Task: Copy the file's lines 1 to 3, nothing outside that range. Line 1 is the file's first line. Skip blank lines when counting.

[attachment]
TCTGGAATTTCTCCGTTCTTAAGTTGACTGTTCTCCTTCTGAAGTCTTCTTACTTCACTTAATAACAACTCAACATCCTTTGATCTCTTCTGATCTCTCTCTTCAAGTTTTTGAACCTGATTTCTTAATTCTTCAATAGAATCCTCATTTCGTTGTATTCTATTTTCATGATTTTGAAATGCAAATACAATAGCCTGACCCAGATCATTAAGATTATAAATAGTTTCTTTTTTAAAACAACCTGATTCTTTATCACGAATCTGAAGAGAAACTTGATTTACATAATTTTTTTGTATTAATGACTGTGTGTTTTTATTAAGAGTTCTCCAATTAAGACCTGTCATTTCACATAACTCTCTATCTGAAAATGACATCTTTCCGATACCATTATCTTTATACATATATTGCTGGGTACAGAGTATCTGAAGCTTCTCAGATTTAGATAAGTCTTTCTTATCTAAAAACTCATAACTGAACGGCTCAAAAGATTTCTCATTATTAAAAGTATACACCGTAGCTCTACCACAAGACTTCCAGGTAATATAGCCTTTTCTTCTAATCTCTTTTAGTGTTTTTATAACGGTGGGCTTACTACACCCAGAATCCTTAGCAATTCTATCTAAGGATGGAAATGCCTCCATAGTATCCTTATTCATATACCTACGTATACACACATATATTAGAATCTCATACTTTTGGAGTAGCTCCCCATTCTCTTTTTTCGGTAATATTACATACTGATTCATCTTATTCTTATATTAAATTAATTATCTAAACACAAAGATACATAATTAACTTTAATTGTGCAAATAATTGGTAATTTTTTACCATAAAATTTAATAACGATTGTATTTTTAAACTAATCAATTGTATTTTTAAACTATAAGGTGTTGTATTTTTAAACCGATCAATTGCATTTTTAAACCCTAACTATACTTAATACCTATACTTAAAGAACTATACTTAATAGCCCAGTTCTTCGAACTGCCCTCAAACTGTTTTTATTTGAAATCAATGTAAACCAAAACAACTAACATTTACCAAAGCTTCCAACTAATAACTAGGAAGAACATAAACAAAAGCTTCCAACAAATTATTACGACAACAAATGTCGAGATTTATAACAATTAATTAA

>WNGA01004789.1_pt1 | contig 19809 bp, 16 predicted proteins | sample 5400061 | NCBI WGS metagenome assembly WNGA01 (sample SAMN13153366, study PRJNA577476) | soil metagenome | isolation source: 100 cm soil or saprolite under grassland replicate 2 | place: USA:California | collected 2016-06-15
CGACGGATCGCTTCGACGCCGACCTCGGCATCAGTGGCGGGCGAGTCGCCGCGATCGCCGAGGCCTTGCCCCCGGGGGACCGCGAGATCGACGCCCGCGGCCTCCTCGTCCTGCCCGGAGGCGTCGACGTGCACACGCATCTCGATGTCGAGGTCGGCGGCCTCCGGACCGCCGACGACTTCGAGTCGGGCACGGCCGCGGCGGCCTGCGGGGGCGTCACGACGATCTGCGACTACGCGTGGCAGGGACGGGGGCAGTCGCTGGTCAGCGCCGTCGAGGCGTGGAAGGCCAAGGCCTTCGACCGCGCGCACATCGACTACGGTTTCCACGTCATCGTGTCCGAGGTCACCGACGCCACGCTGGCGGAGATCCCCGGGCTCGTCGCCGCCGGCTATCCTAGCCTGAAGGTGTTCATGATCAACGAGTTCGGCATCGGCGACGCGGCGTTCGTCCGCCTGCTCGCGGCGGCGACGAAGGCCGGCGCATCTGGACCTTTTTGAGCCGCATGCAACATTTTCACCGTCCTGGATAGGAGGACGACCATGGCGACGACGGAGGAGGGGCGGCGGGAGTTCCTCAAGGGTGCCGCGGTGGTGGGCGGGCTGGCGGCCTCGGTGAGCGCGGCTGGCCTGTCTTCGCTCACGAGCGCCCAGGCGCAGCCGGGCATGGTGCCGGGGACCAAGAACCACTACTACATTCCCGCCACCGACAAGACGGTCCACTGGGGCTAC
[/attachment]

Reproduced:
TCTGGAATTTCTCCGTTCTTAAGTTGACTGTTCTCCTTCTGAAGTCTTCTTACTTCACTTAATAACAACTCAACATCCTTTGATCTCTTCTGATCTCTCTCTTCAAGTTTTTGAACCTGATTTCTTAATTCTTCAATAGAATCCTCATTTCGTTGTATTCTATTTTCATGATTTTGAAATGCAAATACAATAGCCTGACCCAGATCATTAAGATTATAAATAGTTTCTTTTTTAAAACAACCTGATTCTTTATCACGAATCTGAAGAGAAACTTGATTTACATAATTTTTTTGTATTAATGACTGTGTGTTTTTATTAAGAGTTCTCCAATTAAGACCTGTCATTTCACATAACTCTCTATCTGAAAATGACATCTTTCCGATACCATTATCTTTATACATATATTGCTGGGTACAGAGTATCTGAAGCTTCTCAGATTTAGATAAGTCTTTCTTATCTAAAAACTCATAACTGAACGGCTCAAAAGATTTCTCATTATTAAAAGTATACACCGTAGCTCTACCACAAGACTTCCAGGTAATATAGCCTTTTCTTCTAATCTCTTTTAGTGTTTTTATAACGGTGGGCTTACTACACCCAGAATCCTTAGCAATTCTATCTAAGGATGGAAATGCCTCCATAGTATCCTTATTCATATACCTACGTATACACACATATATTAGAATCTCATACTTTTGGAGTAGCTCCCCATTCTCTTTTTTCGGTAATATTACATACTGATTCATCTTATTCTTATATTAAATTAATTATCTAAACACAAAGATACATAATTAACTTTAATTGTGCAAATAATTGGTAATTTTTTACCATAAAATTTAATAACGATTGTATTTTTAAACTAATCAATTGTATTTTTAAACTATAAGGTGTTGTATTTTTAAACCGATCAATTGCATTTTTAAACCCTAACTATACTTAATACCTATACTTAAAGAACTATACTTAATAGCCCAGTTCTTCGAACTGCCCTCAAACTGTTTTTATTTGAAATCAATGTAAACCAAAACAACTAACATTTACCAAAGCTTCCAACTAATAACTAGGAAGAACATAAACAAAAGCTTCCAACAAATTATTACGACAACAAATGTCGAGATTTATAACAATTAATTAA

>WNGA01004789.1_pt1 | contig 19809 bp, 16 predicted proteins | sample 5400061 | NCBI WGS metagenome assembly WNGA01 (sample SAMN13153366, study PRJNA577476) | soil metagenome | isolation source: 100 cm soil or saprolite under grassland replicate 2 | place: USA:California | collected 2016-06-15
CGACGGATCGCTTCGACGCCGACCTCGGCATCAGTGGCGGGCGAGTCGCCGCGATCGCCGAGGCCTTGCCCCCGGGGGACCGCGAGATCGACGCCCGCGGCCTCCTCGTCCTGCCCGGAGGCGTCGACGTGCACACGCATCTCGATGTCGAGGTCGGCGGCCTCCGGACCGCCGACGACTTCGAGTCGGGCACGGCCGCGGCGGCCTGCGGGGGCGTCACGACGATCTGCGACTACGCGTGGCAGGGACGGGGGCAGTCGCTGGTCAGCGCCGTCGAGGCGTGGAAGGCCAAGGCCTTCGACCGCGCGCACATCGACTACGGTTTCCACGTCATCGTGTCCGAGGTCACCGACGCCACGCTGGCGGAGATCCCCGGGCTCGTCGCCGCCGGCTATCCTAGCCTGAAGGTGTTCATGATCAACGAGTTCGGCATCGGCGACGCGGCGTTCGTCCGCCTGCTCGCGGCGGCGACGAAGGCCGGCGCATCTGGACCTTTTTGAGCCGCATGCAACATTTTCACCGTCCTGGATAGGAGGACGACCATGGCGACGACGGAGGAGGGGCGGCGGGAGTTCCTCAAGGGTGCCGCGGTGGTGGGCGGGCTGGCGGCCTCGGTGAGCGCGGCTGGCCTGTCTTCGCTCACGAGCGCCCAGGCGCAGCCGGGCATGGTGCCGGGGACCAAGAACCACTACTACATTCCCGCCACCGACAAGACGGTCCACTGGGGCTAC